It's not a well kept secret that a majority of the news covering the continent of Africa is negative. Stories of disease, corruption, violence, terrorism and the like seem to easily strangle out those of success, opportunity, hope and achievement. As a spokesman from the Red Cross recently said, More than 75 percent of the stories in Africa were negative. And research firm Media Tenor echoed the same concern: Africa received the worst overall rating of positive stories versus negative stories of all the continents.
Although there are undoubtedly many overwhelming challenges facing the continent (a few of which are mentioned in this blog), there are also countless rays of light and beauty to be discovered. So, in an effort to unveil just a fragment of this beauty, I plan to highlight the stories of several entrepreneurs that are making the continent a better place through their tireless efforts.
But first, a few thoughts on entrepreneurship.
Entrepreneurship has been recognized as the foundation to economic development, stability and poverty alleviation in Kenya (and in most developing countries). As a government official recently noted, No country will realize sustained economic growth without supporting small business ventures (The Standard). And as a local professor stressed, if Kenya is to evade its 'developing country' status, it needs to produce job creators, not job takers (The Daily Nation).
Sure, there are countless political issues that -- if sorted out -- would make an unprecedented impact on the well being of millions. But unfortunately, these are not easy fixes and rely on factors that are less controllable by an average citizen. Fortunately, however, economic development -- catalyzed by entrepreneurship -- is much more accessible and tangible and can even occur despite the ongoing political landscape transformation.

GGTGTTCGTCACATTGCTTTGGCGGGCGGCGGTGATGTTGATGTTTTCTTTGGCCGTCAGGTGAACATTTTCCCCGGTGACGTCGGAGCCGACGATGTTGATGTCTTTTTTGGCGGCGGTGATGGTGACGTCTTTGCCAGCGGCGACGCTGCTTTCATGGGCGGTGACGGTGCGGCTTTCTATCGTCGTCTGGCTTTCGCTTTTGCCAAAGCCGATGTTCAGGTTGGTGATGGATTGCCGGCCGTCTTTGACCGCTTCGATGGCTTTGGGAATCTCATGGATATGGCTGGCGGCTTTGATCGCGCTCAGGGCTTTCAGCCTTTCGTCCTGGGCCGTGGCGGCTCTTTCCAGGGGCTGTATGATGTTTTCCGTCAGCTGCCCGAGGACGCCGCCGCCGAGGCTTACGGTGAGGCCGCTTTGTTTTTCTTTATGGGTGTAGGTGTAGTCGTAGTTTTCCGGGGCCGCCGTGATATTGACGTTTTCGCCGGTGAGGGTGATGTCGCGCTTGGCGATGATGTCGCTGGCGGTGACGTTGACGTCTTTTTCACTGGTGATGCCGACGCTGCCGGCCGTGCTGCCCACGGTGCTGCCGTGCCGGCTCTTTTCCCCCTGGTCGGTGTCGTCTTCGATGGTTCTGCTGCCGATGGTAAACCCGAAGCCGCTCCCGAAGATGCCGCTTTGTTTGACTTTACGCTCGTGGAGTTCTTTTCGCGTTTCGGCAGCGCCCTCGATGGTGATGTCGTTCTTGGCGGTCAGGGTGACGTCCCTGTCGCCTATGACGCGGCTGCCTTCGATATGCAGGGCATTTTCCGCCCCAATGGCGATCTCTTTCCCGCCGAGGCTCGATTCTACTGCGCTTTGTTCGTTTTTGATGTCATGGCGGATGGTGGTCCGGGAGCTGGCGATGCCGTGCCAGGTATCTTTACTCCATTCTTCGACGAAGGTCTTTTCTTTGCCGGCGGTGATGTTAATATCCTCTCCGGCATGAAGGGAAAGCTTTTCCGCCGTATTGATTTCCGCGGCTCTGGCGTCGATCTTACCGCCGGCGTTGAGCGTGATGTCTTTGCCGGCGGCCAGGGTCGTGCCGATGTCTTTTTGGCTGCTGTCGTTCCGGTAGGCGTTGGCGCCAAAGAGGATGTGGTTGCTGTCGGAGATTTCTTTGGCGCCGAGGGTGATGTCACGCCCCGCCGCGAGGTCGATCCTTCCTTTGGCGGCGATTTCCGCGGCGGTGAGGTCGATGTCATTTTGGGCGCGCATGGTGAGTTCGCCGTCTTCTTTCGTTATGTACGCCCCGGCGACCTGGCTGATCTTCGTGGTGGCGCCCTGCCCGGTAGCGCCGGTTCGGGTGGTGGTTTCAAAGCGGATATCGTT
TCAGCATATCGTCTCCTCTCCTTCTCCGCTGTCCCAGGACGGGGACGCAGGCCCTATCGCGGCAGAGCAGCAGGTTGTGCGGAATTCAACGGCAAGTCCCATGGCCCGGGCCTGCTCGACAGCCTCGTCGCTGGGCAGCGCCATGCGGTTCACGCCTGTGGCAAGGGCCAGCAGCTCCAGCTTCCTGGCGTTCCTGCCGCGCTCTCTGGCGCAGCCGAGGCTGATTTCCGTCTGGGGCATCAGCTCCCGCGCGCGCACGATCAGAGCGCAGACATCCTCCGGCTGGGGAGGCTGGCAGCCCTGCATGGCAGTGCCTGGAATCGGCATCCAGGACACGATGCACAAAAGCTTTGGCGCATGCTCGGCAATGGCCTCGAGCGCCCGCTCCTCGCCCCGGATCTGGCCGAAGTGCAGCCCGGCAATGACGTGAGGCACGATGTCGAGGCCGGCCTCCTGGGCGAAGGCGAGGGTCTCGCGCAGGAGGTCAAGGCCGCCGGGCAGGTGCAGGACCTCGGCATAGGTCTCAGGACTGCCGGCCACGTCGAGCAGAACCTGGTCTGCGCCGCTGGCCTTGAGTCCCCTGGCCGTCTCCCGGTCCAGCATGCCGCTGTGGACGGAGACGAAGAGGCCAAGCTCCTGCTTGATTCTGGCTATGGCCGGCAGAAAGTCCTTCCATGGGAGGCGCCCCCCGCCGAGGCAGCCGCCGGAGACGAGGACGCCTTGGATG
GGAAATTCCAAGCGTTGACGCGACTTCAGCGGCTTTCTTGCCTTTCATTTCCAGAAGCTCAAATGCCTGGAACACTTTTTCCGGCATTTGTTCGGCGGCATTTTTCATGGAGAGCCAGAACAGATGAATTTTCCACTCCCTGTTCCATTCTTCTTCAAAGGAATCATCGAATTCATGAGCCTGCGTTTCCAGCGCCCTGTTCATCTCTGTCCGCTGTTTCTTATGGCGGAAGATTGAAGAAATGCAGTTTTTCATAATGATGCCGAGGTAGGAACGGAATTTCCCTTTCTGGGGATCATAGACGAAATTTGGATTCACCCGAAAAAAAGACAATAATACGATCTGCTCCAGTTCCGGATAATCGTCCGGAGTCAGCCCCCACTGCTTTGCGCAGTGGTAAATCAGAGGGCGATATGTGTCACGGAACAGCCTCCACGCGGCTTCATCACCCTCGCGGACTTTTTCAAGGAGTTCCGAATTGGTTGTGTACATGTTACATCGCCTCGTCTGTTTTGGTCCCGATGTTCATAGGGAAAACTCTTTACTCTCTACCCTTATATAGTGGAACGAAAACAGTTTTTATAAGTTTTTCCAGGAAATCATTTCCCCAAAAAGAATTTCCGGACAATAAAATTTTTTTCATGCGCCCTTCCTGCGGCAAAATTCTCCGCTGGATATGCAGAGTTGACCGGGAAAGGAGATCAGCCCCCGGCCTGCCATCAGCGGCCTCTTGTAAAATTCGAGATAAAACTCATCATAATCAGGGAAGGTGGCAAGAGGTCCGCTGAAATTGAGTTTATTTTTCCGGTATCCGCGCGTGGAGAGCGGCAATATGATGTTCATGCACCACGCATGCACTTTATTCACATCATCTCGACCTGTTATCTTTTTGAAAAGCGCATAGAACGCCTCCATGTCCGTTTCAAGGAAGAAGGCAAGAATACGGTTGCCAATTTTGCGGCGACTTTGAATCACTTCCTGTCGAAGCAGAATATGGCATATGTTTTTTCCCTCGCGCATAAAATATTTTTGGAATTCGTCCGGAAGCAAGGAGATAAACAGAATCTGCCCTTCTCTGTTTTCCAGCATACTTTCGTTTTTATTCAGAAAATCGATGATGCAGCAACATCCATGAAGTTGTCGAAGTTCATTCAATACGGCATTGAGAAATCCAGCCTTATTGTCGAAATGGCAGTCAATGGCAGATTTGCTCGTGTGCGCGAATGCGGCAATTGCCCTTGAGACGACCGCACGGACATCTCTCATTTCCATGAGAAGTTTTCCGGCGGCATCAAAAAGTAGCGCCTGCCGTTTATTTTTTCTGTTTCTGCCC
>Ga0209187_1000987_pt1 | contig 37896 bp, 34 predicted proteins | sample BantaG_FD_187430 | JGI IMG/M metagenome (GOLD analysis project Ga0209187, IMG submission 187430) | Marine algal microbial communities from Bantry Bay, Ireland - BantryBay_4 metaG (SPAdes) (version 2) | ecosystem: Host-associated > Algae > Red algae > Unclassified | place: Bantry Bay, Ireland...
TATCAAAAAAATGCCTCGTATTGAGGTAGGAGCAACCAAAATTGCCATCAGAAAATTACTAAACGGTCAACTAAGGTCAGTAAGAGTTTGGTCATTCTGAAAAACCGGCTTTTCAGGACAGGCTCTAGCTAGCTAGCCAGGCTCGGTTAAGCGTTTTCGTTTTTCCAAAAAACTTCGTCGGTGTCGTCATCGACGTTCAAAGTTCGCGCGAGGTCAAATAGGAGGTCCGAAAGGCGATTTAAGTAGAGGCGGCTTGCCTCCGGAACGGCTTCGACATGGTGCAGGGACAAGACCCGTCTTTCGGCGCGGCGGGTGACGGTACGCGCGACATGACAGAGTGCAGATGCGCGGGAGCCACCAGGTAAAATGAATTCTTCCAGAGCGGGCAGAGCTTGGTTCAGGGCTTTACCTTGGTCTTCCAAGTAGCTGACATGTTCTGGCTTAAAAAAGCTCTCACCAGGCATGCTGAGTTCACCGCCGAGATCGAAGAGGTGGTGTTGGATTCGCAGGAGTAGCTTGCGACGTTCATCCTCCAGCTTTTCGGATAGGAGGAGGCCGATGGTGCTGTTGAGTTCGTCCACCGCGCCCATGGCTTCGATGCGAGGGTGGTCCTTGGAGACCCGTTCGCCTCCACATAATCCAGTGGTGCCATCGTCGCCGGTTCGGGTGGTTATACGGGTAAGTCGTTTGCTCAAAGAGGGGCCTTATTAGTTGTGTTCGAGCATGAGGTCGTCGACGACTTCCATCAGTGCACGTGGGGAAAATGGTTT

And the entrepreneurship opportunities are more than abundant. From basic goods and services such as clean water, public latrines or affordable mosquito nets, to higher end offerings such as designer clothes, online book stores or even event planning. If one were to compare the established business offerings in a developed country to those in the developing world, the possibilities would be astonishing.
Unfortunately, however, most educated Kenyans do not look to entrepreneurship (outside of farming) as a lucrative career option. Perhaps the risks are too high, or the status garnered is subpar (compared to, say, a doctor or lawyer) or access to credit is limited. Whatever the reason(s), the problem is undoubtedly perpetuated by the absence of existing entrepreneurs who can serve as entrepreneurship advocates. Because individuals do not see their peers achieving success through a tool such as entrepreneurship, they are much less likely to consider that tool viable.
For this reason, it is critical to unveil the 'new news' and share the successes of those that are creating a better world through their entrepreneurial ventures. These are the stories that need to be heard.